Recent OROP notification has several anomalies
    The armed forces have always remained apolitical. The veterans only seek to get the OROP in letter and spirit as promised by Narendra Modi as a prime ministerial candidate during the 2014 election campaigning on a number of occasions. The recent OROP notification has several anomalies as highlighted by the veterans, but to no avail. Parliament had also passed the OROP on two occasions — first, during the UPA rule and then by the NDA regime. Even defence minister Manohar Parikkar had allocated a budget of `8,300 crores in February this year for the purpose, but now they are throwing crumbs at ex-servicemen. The truncated OROP will cost the government just `3500 crore.
    COLONEL SK SOOD (RETD), Panchkula
    Govt’s attitude adding fuel to fire, failed to meet pre-poll promise
    Nobody wants to fight the government of the day, forget about the harried veterans. By not meeting the pre-poll promise and not implementing the unambiguous decision of Parliament and the Supreme Court for implementing the recommendations of a committee the NDA leadership has forced the veterans to hit the streets. After lot of dilly dallying and lame excuses for the delay, what has now been dished out is a complete negation of everything that the veterans have been fighting for.
    SC LUTHRA, Manimajra
    Agitation a symptom of a larger malaise
    I believe the OROP agitation is a symptom of a larger malaise, i.e. neglect of the defence forces by successive governments. The defence forces have been systematically downgraded over the period of time. The service chiefs do not have the authority to undertake the responsibilities that they have been charged with. The authority rests with bureaucratic structure of the ministry of defence (MoD), which does not have the requisite professional competence to take decisions on matters related to national security. There is an urgent need for a full and meaningful integration of the service headquarters with the MoD so that the basic principles of management are not violated to the detriment of national security planning, procurement, and execution. The structures give an impression of the soldier being treated as a ‘paid mercenary’ rather than the only professional partner in ensuring national security.
    WG CDR JP JOSHI (RETD), Zirakpur
    Delay in implementing OROP affecting morale of ex-servicemen
    Today’s serving soldier is tomorrow’s veteran. Our demand is parity in pension and that is at no stage a junior in rank and length of service should draw more pension than his senior. If the government wants to resolve this long-standing issue it should do it once and for all. The government knows that the Supreme Court accepted the OROP in1982. Delay on the part of the government in accepting the actual OROP, and implementing it is affecting the morale of the ex-servicemen community. When the government did not pay attention to the OROP demand, protest rallies followed.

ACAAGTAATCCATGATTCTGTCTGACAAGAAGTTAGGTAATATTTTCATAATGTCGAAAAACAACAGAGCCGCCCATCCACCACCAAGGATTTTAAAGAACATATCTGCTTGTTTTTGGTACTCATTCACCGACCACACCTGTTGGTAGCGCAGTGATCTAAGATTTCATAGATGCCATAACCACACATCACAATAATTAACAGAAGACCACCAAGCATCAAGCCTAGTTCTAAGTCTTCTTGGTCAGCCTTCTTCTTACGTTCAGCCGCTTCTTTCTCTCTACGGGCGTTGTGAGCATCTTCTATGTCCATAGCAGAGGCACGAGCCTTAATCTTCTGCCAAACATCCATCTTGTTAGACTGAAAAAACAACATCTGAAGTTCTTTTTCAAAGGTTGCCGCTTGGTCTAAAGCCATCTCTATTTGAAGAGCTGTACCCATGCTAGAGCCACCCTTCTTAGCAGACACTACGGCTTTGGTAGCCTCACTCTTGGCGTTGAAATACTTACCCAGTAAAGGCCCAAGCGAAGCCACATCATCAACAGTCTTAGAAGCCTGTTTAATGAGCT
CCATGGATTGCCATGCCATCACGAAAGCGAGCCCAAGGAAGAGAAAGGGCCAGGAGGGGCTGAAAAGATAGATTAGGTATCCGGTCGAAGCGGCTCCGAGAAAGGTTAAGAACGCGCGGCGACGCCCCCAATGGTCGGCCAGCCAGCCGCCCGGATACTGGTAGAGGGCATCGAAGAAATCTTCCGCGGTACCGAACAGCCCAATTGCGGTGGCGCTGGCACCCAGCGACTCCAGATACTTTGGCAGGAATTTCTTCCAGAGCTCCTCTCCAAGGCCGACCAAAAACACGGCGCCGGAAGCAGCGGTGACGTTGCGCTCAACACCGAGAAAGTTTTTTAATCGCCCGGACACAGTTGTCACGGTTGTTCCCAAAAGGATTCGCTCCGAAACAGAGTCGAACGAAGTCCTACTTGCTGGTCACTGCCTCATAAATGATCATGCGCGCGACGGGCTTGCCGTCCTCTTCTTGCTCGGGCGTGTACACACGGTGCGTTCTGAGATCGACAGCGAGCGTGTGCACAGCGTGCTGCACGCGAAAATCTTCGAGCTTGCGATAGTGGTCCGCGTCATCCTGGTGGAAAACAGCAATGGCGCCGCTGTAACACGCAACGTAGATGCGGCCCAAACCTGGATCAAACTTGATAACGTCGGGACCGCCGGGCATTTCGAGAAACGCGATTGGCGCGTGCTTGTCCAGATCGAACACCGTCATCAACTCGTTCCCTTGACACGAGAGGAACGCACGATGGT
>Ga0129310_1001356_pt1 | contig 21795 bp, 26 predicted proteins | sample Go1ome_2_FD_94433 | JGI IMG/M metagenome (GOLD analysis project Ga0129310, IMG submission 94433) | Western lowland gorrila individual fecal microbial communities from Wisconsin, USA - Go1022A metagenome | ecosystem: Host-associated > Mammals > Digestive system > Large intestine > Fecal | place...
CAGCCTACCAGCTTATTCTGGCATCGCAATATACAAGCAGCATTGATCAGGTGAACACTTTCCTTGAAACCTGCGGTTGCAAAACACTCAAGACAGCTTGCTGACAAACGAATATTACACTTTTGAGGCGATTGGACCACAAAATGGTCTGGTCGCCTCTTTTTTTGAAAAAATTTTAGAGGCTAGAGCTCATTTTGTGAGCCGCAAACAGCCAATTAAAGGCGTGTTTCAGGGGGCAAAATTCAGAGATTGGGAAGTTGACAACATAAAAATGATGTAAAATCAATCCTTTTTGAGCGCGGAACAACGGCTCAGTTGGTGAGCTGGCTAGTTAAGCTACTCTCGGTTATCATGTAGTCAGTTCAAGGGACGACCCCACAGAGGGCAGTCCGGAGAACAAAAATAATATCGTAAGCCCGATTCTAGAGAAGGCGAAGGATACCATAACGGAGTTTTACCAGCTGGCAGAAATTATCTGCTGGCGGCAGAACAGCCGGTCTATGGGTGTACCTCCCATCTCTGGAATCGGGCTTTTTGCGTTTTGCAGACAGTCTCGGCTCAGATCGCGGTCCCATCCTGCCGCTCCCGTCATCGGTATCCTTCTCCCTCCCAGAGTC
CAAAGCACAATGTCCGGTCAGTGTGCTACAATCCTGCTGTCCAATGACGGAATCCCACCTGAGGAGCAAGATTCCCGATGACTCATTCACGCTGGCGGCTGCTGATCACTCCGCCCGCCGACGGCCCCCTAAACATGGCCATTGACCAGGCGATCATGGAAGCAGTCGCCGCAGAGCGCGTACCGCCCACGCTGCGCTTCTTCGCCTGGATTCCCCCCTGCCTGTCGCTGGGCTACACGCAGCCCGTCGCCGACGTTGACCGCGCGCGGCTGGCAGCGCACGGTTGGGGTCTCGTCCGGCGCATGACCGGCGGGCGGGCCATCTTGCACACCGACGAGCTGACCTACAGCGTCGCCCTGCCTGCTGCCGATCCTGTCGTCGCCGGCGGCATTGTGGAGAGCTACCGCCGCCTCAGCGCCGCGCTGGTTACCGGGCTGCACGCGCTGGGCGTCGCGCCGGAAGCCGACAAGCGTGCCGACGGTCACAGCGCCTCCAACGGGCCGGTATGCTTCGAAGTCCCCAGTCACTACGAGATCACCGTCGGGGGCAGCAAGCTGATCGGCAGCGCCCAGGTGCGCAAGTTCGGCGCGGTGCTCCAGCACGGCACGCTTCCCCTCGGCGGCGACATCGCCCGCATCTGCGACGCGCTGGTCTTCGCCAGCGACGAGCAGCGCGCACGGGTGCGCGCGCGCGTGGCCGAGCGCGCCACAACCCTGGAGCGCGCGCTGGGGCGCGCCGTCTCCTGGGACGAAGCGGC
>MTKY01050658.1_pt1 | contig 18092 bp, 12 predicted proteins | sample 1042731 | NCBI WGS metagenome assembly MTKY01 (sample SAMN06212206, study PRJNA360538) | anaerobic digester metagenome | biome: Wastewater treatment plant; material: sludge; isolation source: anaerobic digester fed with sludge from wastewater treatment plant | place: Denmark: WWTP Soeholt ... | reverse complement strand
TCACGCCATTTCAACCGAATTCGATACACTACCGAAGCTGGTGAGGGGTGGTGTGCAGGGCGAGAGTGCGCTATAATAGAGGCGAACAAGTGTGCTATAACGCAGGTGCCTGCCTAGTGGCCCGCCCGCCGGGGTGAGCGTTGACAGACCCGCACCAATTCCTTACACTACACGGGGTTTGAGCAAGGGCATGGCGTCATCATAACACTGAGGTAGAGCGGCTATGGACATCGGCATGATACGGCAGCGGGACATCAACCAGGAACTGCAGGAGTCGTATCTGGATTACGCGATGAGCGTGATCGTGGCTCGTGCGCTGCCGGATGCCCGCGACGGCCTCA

COL CT ARASU (RETD), Thanjavur, Tamil Nadu
    Government has divided veterans on the issue
    The government by announcing the OROP notification has succeeded in dividing the veterans. Some anxious veterans are in a hurry to compromise on the issue. There are people who want to belittle the entire ex-servicemen community. They will have to stand in front of the oneman committee pleading for their case. The government took 30 years to resolve the issue but not to the satisfaction of veterans. The honorable SC has already decided in their favour.
    PS BAJWA, via email
    Diluted OROP insult to real heroes, govt sending wrong message
    It is a matter of shame to the entire country that its war veterans are protesting for their rights. What kind of message we are trying to send across the world? The Centre spent thousands of crores on the Swachh Bharat Mission but when it came to our war veterans they cite shortage of funds. Successive governments have been befooling ex- army officers for the last 40 years. The Centre needs to fulfill their demands. To burn or return the medals will send a wrong message. Medals are conferred on the soldiers for their service and gallantry and returning these is disrespect to the nation.
    Complete misunderstanding of OROP concept must
    I am deeply hurt by what Brig Ravi Bains said on the issue. It is clearly apparent that there is complete misunderstanding of the OROP concept. The veterans have been compelled to launch the agitation. And continue, they will. All we demand are honourable post-retirement considerations for selfless sacrifices and hardships we undergo in the prime of our life. Nearly 95% of these men retire before the age of 40 and majority of them are forced to seek jobs. Political leaders belittle the role played by these men.
    COL NIRMAL SINGH (RETD), Panchkula
    Modified parity and not OROP